William Wordsworth was born in the village of Cockermouth in the Lake District of north west England, natural beauty that captured him with its sights and its sounds (later came to be known as “Lake Poets”).
In 1792 he lived in France and during this period he, enthusiastic about new ideas of democracy, became a supporter of the french revolution and he fell in love with Annette Vallon and they had a daughter.
Wordsworth, intensely disillusioned, returned to England alone, he was reunited with his sister Dorothy in 1794, and in London he met the philosopher W. Godwin, thanks to him he knew the use of reason ( the man could reach perfection thanks to the use of reason and the use of education; the man mustn’t be obstacolate by institutions, family, state and church).
In London he met the poet Coleridge and thanks to him he knew German idealism the absolute can’t be reach by the use of reason).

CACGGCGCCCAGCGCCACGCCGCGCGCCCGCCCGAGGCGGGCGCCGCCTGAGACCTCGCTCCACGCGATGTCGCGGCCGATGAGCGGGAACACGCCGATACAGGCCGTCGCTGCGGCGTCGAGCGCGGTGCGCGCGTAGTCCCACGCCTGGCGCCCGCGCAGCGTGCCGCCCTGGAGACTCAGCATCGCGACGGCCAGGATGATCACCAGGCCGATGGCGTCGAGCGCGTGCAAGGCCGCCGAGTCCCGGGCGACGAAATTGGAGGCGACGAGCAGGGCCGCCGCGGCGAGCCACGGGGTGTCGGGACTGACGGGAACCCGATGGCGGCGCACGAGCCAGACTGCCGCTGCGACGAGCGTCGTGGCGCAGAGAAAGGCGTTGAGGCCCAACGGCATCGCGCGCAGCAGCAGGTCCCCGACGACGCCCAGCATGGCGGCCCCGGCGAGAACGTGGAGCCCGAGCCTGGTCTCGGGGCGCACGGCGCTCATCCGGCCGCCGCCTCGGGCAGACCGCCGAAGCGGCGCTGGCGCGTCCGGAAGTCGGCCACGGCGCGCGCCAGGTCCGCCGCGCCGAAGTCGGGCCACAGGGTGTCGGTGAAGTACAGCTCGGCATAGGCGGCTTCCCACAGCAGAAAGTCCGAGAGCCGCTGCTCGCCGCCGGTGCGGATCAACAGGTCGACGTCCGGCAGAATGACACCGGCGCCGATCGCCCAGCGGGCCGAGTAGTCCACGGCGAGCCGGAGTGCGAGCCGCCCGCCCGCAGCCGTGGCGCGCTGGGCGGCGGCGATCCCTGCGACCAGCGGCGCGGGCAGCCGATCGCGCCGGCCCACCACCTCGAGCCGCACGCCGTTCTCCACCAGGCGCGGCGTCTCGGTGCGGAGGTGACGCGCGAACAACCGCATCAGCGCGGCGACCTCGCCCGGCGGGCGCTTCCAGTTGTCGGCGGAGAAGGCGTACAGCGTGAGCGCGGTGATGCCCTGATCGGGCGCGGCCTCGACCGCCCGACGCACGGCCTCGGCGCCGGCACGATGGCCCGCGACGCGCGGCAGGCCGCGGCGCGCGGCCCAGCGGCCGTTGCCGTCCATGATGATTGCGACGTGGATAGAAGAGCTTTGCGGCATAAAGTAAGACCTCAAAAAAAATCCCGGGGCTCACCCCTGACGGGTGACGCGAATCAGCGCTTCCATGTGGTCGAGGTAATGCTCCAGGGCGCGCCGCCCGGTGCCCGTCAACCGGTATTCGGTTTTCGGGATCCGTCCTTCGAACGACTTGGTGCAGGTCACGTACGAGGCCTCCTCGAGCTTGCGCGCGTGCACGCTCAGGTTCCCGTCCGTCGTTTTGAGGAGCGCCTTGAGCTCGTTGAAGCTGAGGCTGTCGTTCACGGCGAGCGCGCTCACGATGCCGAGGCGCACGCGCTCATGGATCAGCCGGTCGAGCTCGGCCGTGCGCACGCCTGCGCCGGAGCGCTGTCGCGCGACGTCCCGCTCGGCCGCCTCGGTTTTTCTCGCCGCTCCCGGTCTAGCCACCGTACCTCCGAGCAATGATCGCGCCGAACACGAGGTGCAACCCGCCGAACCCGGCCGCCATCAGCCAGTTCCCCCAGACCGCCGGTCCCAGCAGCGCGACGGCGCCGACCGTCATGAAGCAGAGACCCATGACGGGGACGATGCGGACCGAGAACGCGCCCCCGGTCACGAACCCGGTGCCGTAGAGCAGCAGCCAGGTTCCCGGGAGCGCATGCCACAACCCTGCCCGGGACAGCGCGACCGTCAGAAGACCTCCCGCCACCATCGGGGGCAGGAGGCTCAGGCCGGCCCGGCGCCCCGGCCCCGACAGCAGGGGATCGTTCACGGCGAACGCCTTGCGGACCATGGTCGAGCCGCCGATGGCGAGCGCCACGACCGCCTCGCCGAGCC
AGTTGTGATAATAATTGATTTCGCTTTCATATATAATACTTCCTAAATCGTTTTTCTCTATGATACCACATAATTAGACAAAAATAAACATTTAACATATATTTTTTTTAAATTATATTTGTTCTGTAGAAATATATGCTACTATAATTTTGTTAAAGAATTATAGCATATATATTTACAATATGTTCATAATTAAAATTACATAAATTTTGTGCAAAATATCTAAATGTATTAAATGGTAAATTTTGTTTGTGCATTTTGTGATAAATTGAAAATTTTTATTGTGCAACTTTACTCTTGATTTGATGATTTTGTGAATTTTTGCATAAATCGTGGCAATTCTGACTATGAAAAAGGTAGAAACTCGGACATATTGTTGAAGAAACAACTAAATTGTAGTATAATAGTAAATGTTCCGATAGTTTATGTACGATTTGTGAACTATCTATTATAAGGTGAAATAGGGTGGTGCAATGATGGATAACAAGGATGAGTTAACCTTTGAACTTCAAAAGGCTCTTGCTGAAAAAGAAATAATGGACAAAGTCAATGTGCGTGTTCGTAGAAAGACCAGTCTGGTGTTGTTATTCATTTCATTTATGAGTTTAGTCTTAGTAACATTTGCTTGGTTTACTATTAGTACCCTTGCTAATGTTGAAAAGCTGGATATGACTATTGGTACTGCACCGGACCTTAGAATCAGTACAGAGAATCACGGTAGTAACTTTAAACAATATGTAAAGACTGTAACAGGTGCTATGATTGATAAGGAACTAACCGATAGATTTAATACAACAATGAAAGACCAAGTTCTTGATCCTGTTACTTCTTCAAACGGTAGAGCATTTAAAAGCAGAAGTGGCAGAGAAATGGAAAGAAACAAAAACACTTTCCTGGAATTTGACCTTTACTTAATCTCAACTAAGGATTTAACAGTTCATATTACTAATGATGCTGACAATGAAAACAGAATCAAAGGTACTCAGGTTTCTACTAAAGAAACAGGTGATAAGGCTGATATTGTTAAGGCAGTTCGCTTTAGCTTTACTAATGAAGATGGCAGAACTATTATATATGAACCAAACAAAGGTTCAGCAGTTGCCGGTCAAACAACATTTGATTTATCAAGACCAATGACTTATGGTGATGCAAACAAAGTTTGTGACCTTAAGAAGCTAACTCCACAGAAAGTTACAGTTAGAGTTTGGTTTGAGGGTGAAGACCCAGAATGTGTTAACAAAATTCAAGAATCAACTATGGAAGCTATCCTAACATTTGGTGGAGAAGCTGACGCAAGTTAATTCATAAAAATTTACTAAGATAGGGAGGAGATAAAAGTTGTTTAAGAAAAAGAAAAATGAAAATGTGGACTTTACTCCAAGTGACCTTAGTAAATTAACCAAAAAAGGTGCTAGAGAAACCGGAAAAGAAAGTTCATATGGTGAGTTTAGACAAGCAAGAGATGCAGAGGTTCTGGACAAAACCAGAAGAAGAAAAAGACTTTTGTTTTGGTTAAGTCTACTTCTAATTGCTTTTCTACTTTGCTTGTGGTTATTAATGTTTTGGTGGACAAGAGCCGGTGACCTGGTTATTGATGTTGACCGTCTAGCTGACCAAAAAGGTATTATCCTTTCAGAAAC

In 1802 he married with whom he had five children, his wife was the first feminist in England.
The lyrycal ballads
He was made Poet Laureate in 1843, Wordsworth poetry is usually associated with “nature” (by the natural process, Rousseau).
The lyrical ballads is a collection of poems published by Wordsworth and Coleridge, in which they stabled the principles and the ideals of romantic poetry. The Preface to the LYRYCAL BALLADS can be considered a manifesto for Wordsworth’s work, the best subjects is “humble rustic life”, the kind of language used reflects simplicity.